Wallace & Gromit's Grand Adventures: Fright of the Bumblebees
Wallace & Gromit's Grand Adventures: Fright of the Bumblebees Review
Review By MikeBantick @ 04:15pm 13/05/09
Those delightful claymation characters Wallace & Gromit have successfully leaped from TV show to cinema and now make their debut in an old-school point-and-click adventure video game.
It took Nick Park and the crew at Aardman Animations six years to produce W&G’s first TV expedition with 1990’s A Grand Day Out.
The ambitious claymation techniques required to breathe life into mild-mannered contraption constructer Wallace and his ever faithful yet long-suffering dog Gromit are so time consuming that only a handful of TV episodes and a feature film have followed since. (with a further film – A Matter of Loaf and Death - about to launch).
So up to the crease step Telltale Games, with their pedigree of Sam & Max, amongst others, to put on the table, you know you have a company that understands point-and-click adventures.
Currently Telltale have four W&G episodes in the plan, in May expect to see “The Last Resort” followed by “Muzzled” and “The Bogey Man”. But for now we have a number of hours to while away on West Wallaby St in “Fright of the Bumblebees”
Gromit slaps his expressive brow as Wallace agrees to delivery of 50 gallons of honey - from a single hive contraption in the basement - to Mr Paneer by sunset. This sets off a series of events that ultimately sees Wallace kidnapped by a giant queen bee.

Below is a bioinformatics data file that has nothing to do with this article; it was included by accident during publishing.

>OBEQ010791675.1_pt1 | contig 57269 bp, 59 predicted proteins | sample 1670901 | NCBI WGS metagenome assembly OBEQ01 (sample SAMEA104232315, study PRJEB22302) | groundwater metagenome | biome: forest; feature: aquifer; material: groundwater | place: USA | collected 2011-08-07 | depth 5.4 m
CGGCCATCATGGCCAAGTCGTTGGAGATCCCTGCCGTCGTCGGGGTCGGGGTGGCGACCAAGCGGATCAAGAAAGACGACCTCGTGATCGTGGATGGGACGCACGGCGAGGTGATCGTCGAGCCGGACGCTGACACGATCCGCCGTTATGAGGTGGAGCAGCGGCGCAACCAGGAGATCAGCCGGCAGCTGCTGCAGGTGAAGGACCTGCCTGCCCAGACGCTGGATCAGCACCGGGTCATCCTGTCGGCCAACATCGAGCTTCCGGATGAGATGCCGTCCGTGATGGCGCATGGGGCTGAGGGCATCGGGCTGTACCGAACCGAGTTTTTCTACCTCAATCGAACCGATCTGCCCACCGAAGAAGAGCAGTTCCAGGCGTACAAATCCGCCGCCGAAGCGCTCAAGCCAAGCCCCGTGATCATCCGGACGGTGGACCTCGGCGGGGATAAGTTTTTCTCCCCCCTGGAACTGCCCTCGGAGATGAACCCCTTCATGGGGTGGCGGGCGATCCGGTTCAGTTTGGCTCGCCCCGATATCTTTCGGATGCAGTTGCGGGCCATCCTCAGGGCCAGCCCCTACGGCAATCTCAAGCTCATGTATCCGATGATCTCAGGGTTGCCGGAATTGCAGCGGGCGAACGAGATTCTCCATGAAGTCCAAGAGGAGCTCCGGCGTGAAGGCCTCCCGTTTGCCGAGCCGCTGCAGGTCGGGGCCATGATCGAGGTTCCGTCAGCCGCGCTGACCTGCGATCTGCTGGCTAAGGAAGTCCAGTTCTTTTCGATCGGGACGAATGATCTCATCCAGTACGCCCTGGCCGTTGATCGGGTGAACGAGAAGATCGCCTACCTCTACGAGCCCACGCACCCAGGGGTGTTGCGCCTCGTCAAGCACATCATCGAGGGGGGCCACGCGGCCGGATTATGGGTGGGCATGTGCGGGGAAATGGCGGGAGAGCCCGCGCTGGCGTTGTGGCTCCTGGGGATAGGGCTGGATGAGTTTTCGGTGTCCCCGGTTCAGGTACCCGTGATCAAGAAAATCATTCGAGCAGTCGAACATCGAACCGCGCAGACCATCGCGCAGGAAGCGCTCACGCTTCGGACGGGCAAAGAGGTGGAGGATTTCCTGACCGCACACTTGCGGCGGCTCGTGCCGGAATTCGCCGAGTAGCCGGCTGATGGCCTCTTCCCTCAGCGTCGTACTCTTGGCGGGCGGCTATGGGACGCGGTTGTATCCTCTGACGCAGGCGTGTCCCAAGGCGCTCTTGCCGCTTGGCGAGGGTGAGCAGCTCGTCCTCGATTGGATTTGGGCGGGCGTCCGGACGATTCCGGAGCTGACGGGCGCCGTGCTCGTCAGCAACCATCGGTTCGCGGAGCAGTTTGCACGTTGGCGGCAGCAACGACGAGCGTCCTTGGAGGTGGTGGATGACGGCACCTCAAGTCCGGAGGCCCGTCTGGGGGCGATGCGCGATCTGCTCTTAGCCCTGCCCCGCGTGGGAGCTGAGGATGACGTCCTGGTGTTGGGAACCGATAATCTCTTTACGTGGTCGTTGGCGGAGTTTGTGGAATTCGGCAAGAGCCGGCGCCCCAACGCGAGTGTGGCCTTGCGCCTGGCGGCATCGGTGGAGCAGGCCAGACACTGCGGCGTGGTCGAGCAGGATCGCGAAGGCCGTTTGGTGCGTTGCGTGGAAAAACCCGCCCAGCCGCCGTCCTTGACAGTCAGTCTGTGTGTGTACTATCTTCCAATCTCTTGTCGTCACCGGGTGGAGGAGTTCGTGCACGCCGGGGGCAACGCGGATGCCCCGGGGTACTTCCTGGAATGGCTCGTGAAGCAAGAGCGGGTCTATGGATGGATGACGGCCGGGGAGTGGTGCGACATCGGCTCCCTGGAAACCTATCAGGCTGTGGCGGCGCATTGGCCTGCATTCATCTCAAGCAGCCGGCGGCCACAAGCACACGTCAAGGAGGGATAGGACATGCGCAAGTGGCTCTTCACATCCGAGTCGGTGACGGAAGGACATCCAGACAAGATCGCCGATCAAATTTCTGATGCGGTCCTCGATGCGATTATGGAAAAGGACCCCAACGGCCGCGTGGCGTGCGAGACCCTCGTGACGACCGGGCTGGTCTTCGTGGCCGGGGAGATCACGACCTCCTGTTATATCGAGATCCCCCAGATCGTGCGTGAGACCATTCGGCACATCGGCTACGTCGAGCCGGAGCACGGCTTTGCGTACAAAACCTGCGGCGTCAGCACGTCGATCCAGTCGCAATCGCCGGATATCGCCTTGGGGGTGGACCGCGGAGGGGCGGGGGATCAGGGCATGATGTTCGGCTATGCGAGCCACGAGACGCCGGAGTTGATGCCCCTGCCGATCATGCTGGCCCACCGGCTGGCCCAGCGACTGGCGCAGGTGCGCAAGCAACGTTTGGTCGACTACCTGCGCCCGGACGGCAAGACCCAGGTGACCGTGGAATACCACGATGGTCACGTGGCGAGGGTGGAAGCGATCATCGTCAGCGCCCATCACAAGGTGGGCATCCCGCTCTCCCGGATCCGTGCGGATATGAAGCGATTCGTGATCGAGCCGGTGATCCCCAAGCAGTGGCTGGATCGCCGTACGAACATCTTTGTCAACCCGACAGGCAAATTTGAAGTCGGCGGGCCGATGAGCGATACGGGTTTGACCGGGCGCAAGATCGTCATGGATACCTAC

This is classic point-and-click computer adventure gaming, in a similar vein to Sam & Max and even going back to the Monkey Island series..
The action switches between controlling Wallace, and his hound and likewise switches location, predominately between the main town and Wallace’s multilevel home.
Graphically the game almost recreates the look of the TV show, right down to a pitted plasticine like appearance of the characters themselves. Items of interest are highlighted, even when hidden behind characters, and this is in no way a pixel-hunt adventure, every item is clearly definably on screen.
There is no item alchemy in the game, meaning, you will not need to combine items in your inventory at any point. Thus the permutations and combinations for puzzle solving are limited.
This helps in game progression, giving a satisfying feeling of success within an environment of chaotic fun.
Telltale Games have done a great job of capturing much of the W&G essence into this short episode. There is plenty of bee-grade humour throughout, a cinema poster for example, advertises upcoming flicks “The African Queen Bee”, “The Sting” and “Hive Noon”.
Then there is plenty of reference to cheese, which becomes an integral part of the puzzle solving mechanism throughout the game, crackers, contraptions and simply the characters - most of which are new - that inhabit the W&G universe. Even their home is recreated with loving charm.
On the niggles side, I found controlling either Wallace or Gromit sometimes got a little out of hand as perspective changes during some locations, and the sound mix was definitely an issue with the review code.
Hopefully the ability to separately control background music from the dialogue is an option in the final product.
Telltale games are offering all four episodes for $34.95, this is a nice price point if the following three episodes offer this amount of game-play and charm.